The long-awaited robodebt royal commission report landed today, making searing adverse findings against both politicians and bureaucrats.
Key individuals are denounced in stark moral terms: for venality, cowardice and callous disregard.
The report contains the statement that “on the evidence before the commission, elements of the tort of misfeasance in public office appear to exist”.
The victims and key advocates who have laboured in obscurity, through days when no listened, can now know they were right all along.
The report leaves a core question unanswered: will anyone ever face consequences for what happened? Robodebt Royal Commissioner Catherine Holmes’ decision to keep referrals confidential should be perceived as victim-centred.
A royal commission is the last fail-safe of our democracy, the one way we open doors those in power would prefer to keep shut.
It’s a mechanism that is particularly precious to the marginalised, those failed by the media and party political cycles.
The confidentiality serves to highlight the elemental values that were denied to people during robodebt itself: procedural fairness, ethics and attention to proof.
On compensation for the victims, the report states:
The administration costs of a scheme which addressed all the different ways in which people were harmed by the Scheme and examined their circumstances to establish what compensation was appropriate in each case would be astronomic, given the numbers involved. A better use of the money would be to lift the rate at which social security benefits are paid.
Holmes’ challenge for Australians
The report leans heavily into the importance of pursuing a deeper change in our political life. This reflects the arguments of advocates that even if it had been lawful, robodebt was still a scandal.
The commissioner’s call to consider raising the rate of JobSeeker directs us to the bigger picture. Welfare advocates in this country can now forcefully critique any government program that trades on stigma or vulnerability and ignores real-life suffering.
That will now forever be known as robodebt governance.
As the report reads:
politicians need to lead a change in social attitudes to people receiving welfare payments. The evidence before the commission was that fraud in the welfare system was miniscule, but that is not the impression one would get from what ministers responsible for social security payments have said over the years. Anti-welfare rhetoric is easy populism, useful for campaign purposes.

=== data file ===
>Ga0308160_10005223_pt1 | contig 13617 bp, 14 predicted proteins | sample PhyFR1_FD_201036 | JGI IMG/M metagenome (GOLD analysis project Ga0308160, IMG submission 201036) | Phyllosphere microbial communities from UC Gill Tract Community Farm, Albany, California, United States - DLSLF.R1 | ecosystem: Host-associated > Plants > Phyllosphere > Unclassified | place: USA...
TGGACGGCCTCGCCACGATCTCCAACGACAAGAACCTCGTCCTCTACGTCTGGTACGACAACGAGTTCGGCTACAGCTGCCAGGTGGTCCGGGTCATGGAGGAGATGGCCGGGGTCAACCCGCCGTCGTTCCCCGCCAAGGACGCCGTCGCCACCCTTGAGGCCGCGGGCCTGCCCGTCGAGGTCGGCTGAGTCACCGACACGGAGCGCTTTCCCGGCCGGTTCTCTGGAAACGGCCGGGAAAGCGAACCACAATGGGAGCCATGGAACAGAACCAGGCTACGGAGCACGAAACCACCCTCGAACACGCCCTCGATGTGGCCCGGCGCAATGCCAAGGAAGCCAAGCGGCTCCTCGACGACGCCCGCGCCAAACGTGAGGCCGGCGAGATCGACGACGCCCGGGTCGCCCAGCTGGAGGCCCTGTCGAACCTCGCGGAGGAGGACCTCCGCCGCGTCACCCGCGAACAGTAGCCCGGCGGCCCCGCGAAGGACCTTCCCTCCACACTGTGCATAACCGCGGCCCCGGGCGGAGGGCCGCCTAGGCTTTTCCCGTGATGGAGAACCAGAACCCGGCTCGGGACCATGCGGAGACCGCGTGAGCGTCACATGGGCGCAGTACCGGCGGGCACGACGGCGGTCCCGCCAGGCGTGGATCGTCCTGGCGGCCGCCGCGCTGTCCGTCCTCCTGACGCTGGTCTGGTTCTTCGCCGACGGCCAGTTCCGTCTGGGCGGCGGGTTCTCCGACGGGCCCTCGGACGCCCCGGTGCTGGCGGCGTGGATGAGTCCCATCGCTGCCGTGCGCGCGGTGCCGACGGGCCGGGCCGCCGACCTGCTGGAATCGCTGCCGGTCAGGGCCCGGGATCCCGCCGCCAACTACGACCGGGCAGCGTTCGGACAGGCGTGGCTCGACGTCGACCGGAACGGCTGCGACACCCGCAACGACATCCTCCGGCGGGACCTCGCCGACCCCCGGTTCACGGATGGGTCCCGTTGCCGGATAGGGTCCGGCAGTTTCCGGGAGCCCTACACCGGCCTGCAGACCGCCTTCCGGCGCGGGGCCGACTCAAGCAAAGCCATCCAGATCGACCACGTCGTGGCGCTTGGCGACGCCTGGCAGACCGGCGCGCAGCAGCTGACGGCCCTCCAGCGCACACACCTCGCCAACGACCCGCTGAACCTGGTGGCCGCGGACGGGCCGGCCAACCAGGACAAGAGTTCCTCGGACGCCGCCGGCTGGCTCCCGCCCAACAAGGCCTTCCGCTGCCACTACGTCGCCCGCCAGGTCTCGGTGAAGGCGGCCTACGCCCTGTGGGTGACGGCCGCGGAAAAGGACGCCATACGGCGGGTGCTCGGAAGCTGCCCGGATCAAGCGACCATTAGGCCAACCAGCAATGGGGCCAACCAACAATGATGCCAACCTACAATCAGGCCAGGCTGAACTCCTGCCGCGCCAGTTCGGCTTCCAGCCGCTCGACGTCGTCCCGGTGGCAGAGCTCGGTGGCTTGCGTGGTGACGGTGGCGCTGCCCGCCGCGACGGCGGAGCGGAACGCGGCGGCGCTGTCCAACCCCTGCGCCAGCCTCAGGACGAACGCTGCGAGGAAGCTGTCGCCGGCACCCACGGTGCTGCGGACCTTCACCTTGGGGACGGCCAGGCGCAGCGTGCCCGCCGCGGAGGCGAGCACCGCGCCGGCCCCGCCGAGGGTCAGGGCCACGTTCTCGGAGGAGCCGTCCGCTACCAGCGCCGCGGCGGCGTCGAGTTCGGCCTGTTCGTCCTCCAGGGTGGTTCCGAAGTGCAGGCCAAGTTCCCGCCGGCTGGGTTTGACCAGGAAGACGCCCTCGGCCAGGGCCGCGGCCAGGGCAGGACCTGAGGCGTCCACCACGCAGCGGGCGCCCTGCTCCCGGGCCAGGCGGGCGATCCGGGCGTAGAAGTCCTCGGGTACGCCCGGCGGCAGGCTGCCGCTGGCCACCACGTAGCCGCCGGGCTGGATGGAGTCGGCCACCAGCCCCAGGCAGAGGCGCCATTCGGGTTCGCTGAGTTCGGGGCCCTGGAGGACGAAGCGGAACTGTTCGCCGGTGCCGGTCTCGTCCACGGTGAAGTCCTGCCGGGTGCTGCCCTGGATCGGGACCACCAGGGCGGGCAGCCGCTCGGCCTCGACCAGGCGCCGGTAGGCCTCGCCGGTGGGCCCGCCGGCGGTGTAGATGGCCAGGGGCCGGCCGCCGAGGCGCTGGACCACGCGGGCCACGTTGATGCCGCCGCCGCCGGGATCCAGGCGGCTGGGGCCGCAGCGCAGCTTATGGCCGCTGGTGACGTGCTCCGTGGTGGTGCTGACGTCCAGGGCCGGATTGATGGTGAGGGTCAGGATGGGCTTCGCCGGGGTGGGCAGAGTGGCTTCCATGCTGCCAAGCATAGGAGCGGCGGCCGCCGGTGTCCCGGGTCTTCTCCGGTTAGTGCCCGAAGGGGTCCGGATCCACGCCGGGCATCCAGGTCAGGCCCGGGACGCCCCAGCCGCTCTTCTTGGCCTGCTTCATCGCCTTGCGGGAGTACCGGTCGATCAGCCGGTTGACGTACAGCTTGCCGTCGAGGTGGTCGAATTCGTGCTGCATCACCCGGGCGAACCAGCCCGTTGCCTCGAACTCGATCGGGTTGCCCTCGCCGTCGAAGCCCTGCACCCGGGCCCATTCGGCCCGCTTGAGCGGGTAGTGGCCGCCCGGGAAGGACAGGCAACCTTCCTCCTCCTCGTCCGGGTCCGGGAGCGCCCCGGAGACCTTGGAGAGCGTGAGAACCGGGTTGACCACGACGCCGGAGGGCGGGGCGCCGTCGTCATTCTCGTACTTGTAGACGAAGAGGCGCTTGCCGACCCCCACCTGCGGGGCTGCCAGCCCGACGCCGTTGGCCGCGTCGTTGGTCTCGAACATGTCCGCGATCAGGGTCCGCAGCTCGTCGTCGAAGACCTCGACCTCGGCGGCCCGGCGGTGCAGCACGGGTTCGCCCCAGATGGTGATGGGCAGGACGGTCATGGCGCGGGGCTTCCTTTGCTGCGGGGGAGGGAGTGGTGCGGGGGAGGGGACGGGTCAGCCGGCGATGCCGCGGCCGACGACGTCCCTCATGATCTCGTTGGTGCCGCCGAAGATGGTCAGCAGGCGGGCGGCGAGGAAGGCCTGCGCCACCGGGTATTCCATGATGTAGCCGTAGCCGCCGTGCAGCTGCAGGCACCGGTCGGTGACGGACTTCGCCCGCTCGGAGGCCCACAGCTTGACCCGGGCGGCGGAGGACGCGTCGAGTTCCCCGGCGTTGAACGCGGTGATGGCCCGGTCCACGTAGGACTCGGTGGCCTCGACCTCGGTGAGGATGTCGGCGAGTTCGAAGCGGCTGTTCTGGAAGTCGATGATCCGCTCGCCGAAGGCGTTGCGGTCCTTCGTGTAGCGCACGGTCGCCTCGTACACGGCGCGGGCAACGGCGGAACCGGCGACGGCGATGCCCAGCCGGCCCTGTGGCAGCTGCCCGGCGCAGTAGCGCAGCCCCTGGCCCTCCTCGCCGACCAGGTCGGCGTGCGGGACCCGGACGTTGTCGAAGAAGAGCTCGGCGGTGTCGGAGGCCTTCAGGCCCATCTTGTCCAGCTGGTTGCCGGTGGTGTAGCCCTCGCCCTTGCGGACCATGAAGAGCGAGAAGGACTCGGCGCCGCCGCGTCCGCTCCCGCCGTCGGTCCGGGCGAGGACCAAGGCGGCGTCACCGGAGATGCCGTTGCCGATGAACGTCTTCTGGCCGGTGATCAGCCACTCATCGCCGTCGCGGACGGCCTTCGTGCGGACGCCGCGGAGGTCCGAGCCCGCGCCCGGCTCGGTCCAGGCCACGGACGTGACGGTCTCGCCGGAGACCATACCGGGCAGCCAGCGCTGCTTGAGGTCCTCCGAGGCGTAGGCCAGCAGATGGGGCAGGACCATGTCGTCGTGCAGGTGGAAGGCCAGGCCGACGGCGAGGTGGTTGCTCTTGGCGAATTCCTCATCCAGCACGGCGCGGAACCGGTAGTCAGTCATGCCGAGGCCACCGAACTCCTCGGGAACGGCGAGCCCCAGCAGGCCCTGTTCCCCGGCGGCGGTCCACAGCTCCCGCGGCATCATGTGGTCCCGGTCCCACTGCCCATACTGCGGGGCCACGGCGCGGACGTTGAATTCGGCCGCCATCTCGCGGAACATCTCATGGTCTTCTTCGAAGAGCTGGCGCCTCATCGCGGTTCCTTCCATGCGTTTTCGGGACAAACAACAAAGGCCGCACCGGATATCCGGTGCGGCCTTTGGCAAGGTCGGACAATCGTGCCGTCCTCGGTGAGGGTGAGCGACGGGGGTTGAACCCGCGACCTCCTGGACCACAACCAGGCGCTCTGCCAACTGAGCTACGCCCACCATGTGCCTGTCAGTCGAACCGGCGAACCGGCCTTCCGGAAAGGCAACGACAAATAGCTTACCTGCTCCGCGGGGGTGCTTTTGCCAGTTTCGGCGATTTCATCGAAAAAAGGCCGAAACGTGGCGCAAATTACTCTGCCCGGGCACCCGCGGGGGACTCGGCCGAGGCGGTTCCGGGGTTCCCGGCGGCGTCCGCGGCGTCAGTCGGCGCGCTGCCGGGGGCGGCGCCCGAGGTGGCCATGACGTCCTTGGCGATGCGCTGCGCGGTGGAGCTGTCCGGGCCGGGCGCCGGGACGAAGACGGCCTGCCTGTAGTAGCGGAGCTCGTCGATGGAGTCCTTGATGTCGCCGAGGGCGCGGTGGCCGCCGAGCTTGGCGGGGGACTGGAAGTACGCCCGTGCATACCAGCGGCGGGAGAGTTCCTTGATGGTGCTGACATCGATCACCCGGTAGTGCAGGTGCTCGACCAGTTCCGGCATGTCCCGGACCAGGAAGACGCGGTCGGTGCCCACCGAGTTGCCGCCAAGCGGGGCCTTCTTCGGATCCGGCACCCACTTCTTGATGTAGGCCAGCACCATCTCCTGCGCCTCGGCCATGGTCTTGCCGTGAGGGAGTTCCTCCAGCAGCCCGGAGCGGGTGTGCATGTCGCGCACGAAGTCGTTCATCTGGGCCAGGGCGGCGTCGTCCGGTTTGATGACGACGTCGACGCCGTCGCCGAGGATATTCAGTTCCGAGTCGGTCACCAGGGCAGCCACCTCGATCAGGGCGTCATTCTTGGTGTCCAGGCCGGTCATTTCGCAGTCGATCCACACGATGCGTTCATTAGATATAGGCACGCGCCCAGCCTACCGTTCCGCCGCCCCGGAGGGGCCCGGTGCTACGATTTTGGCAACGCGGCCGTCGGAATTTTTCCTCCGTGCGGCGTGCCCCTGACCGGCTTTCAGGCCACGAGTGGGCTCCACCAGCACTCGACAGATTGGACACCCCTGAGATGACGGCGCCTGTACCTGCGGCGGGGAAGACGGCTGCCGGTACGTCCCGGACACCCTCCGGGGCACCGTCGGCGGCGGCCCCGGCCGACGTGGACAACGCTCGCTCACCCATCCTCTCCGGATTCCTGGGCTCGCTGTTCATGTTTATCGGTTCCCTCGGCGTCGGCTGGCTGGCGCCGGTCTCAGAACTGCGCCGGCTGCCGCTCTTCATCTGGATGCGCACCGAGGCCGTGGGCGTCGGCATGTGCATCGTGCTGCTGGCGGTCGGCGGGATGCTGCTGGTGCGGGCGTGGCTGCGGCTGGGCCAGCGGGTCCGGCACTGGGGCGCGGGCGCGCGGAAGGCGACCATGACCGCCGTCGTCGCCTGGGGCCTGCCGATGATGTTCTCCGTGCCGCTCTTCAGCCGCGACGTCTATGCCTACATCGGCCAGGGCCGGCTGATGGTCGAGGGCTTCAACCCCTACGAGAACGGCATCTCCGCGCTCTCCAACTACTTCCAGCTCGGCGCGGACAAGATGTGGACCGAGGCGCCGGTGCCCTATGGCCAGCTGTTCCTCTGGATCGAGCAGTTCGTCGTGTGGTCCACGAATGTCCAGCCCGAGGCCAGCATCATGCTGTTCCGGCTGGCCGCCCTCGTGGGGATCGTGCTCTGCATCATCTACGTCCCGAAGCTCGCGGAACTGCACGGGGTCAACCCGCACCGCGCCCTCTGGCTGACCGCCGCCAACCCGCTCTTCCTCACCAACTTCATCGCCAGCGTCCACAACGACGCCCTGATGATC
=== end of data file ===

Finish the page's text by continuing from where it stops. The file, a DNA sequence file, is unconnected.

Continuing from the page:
The report reflects that Australia’s constitution places all its trust on responsible politicians and a vibrant parliamentary culture.
The law does not offer the protections the public often thinks it does, and plays an outsized role in public debate. Across more than 900 pages, the key take away for social security recipients is effectively: find a way to get political power and cultural influence, any way you can.
‘Robodebt’: the power of a word
It was confronting to watch today as politicians and media picked over the findings of the report, when it took so long to have the wrongs of robodebt noticed by anyone.
The report detailed:
The beginning of 2017 was the point at which Robodebt’s unfairness, probable illegality and cruelty became apparent. It should then have been abandoned or revised drastically, and an enormous amount of hardship and misery (as well as the expense the government was so anxious to minimise) would have been averted.
Instead the path taken was to double down, to go on the attack in the media against those who complained and to maintain the falsehood that in fact the system had not changed at all. The government was, the DHS and DSS ministers maintained, acting righteously to recoup taxpayers’ money from the undeserving.
My thoughts were with the #notmydebt volunteers. With transparency advocate Justin Warren who spent years seeking the very documents that could have stopped this long ago.
To Asher Wolf, Lyndsey Jackson, Amy Patterson and the forever anonymous volunteers who built the very word on everyone’s lips. The people who were told it was disrespectful and wrong to even use the word “robodebt”.
Change comes from the outside
Australians carry as many ideas about their government as the politicians who run it. Robodebt stands as a warning against rose-tinted visions of the rule of law, or any idea our institutions are inherently self-correcting.
The politicians have taken this report into their world. We must always remember the spaces it actually comes from. How social security recipients found the power to make this all happen. Commissioner Holmes has named that as the path to real change.
Dr Darren O'Donovan is senior lecturer in administrative law at La Trobe Law School.
Media: Courtney Carthy-O'Neill, email@example.com +61 487 448 734